Our programmes in Central America, Mexico and the Caribbean incorporate tools and models that facilitate the implementation of good practices. This year, we continued working on the development, testing, and implementation of more than 30 tools and models in consortium with public and private partners. We work with farmers, workers and private sector technicians in the field to improve practices through farmer field schools, workshops, learning exchanges and other inclusive education initiatives.
We found that in 2021, there are over 592,000 hectares in the Central American and Mexico region. More than 28,500 farmers are demonstrably implementing sustainability practices that contribute to the conservation of the planet and people, as a result of the work in good practices that Solidaridad staff and partners performed with them on the field.
In 2021, more than 7,000 producers in the region increased their farm income and more than 6,900 increased their production from implementing good practices.
The employers of more than 73,000 workers in factories, mills or farms made demonstrable improvements in working conditions in at least one of these three categories: wages and work hours; health and safety; and management systems, from standards set forth at the national, international or company level. Also in 2021, 79 agro-industrial processors in coffee, palm oil and sugarcane applied improved social and environmental policies by applying standards such as responsible recruitment, zero deforestation, RSPO, BONSUCRO, Fair Trade, among others, as a result of working with Solidaridad.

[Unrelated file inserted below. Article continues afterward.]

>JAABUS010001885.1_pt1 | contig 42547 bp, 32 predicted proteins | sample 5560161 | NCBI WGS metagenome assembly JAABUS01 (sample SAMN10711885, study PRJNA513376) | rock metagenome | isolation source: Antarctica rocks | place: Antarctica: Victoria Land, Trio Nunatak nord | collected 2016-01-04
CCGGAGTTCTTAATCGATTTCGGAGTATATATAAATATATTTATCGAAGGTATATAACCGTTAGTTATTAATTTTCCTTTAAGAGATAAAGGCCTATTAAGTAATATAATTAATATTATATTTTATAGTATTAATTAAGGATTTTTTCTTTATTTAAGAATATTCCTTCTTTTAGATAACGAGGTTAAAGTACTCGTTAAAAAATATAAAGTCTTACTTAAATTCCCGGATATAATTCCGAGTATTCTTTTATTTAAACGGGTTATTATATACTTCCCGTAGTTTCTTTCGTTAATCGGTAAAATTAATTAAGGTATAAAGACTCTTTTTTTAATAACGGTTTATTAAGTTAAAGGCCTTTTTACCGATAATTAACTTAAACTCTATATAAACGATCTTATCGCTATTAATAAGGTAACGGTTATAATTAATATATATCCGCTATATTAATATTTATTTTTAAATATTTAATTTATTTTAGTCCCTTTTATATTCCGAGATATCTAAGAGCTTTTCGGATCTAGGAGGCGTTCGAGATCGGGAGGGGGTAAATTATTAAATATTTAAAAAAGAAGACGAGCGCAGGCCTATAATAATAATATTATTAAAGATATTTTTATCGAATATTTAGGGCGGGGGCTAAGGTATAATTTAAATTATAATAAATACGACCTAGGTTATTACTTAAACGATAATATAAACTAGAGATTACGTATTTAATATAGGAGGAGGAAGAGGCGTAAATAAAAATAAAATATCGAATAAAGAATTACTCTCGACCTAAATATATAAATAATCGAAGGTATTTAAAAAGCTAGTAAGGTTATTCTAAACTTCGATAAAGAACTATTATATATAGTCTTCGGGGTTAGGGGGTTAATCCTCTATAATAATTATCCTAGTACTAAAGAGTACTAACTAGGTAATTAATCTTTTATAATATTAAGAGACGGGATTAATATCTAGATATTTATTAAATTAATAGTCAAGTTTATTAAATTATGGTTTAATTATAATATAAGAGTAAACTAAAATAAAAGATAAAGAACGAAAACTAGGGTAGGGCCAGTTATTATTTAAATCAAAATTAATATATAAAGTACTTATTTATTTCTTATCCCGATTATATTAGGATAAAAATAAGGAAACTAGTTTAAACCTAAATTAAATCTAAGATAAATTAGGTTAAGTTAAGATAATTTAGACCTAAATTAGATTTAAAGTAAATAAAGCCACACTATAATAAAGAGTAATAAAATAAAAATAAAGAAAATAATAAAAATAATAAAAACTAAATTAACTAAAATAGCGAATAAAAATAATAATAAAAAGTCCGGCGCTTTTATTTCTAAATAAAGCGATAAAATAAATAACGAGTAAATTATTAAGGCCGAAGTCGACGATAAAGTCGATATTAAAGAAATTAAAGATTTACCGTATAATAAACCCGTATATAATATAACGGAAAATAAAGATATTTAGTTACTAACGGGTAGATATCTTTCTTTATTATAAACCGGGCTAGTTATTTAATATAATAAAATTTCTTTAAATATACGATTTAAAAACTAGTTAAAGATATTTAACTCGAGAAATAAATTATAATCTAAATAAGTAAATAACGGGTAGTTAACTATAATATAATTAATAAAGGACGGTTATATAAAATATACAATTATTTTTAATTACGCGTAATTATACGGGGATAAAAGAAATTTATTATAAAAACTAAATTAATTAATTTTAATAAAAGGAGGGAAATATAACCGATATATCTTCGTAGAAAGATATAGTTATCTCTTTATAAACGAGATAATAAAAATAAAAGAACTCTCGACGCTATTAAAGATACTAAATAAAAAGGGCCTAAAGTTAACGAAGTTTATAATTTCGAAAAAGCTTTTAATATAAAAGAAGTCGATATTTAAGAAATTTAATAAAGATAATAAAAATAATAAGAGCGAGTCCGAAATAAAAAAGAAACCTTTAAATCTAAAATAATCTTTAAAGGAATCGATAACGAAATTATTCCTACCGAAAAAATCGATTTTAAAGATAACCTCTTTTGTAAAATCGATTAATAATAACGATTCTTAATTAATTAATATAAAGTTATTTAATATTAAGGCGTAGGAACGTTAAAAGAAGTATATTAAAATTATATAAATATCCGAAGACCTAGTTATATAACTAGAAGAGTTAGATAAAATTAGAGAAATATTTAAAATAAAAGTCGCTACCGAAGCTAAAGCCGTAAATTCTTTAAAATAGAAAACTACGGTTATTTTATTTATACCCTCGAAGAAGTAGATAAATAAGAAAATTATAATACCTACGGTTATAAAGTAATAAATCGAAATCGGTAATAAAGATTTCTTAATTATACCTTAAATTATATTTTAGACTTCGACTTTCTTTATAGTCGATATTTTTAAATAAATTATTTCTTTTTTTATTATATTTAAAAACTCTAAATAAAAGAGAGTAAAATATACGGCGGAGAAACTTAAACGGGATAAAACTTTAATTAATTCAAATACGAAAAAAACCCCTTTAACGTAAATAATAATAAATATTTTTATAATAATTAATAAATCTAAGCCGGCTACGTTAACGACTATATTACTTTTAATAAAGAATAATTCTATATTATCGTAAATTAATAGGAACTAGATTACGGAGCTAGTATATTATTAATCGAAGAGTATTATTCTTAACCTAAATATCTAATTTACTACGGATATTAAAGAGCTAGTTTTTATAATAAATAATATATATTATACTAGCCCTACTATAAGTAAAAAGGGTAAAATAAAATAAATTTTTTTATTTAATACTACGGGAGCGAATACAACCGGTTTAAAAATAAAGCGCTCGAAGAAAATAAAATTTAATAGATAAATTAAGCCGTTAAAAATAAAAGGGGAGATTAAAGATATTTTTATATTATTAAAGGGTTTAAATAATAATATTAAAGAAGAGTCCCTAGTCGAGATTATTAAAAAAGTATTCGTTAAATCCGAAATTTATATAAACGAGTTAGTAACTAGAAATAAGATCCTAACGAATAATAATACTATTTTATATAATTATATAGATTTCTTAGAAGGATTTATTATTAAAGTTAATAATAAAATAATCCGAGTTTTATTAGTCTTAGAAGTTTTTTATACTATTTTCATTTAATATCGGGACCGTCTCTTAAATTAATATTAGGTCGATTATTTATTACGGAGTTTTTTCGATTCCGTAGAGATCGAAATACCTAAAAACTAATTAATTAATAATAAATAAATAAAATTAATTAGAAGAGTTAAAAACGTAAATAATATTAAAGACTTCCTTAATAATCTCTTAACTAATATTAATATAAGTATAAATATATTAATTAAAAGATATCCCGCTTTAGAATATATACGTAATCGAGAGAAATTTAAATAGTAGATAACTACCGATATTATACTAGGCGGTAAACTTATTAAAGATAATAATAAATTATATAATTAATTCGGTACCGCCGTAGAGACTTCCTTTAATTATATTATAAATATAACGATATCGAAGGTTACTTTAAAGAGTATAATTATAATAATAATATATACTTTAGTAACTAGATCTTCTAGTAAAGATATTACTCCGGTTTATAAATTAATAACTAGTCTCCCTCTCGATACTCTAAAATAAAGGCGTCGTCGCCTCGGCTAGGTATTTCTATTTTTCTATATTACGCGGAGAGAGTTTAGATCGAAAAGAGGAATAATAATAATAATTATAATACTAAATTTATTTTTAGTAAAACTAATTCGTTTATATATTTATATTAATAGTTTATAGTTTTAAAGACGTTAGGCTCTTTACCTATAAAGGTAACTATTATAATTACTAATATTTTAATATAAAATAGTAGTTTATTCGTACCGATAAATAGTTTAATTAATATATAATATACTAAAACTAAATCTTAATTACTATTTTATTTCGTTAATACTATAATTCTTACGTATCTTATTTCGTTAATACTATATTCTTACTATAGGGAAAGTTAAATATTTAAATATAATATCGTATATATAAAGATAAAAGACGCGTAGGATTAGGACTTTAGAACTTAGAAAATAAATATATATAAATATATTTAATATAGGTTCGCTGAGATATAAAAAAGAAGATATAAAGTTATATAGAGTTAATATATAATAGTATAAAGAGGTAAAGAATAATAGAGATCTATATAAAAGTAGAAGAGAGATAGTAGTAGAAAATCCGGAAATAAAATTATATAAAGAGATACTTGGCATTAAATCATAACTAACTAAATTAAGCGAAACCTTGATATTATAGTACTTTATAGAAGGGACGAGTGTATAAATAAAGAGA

Scaling after a successful sugarcane smallholder pilot in Mexico
Piloting concluded for the Improvement in Productivity and Labor Conditions for Workers of Sugarcane Producers (MAS-CAÑA) programme, launched in October 2018. This programme trains farmers, workers and technicians in good agricultural practices for sustainable sugarcane.
One of the most important MAS-CAÑA achievements is that 1,275 smallholder producers and workers currently adopt and implement good practices in their sugarcane production in the San Luis de Potosí area and are better prepared to address risk from climate change. MAS-CAÑA incorporated more than 5,000 hectares of demonstration plots to model and validate good practices, strengthening the capacities of the participants through a hands-on learning methodology.
In September, Bayer, Grupo Pantaleon and Solidaridad announced a three-year second phase of the programme. Partners expect that, by the programme’s third year, 3,500 trained producers in the Panuco sugar mill will have between 10 and 20% increased productivity in their crops.
The role of digital tools in promoting good practices
The use of digital tools is a cross-cutting theme for Solidaridad programmes, as we believe that access to data can revolutionize farmers’ and workers’ performance in the field. For example, Farm Diary is a digital farm log accessed through mobile devices that allows users to organize and record data for monitoring purposes, so that farmers can make better and more timely decisions. The premise is that these well-informed decisions regarding technical or administrative aspects will increase farm productivity and lower costs. In 2020 and 2021, we tested Farm Diary’s minimum viable product version in palm plantations in Guatemala.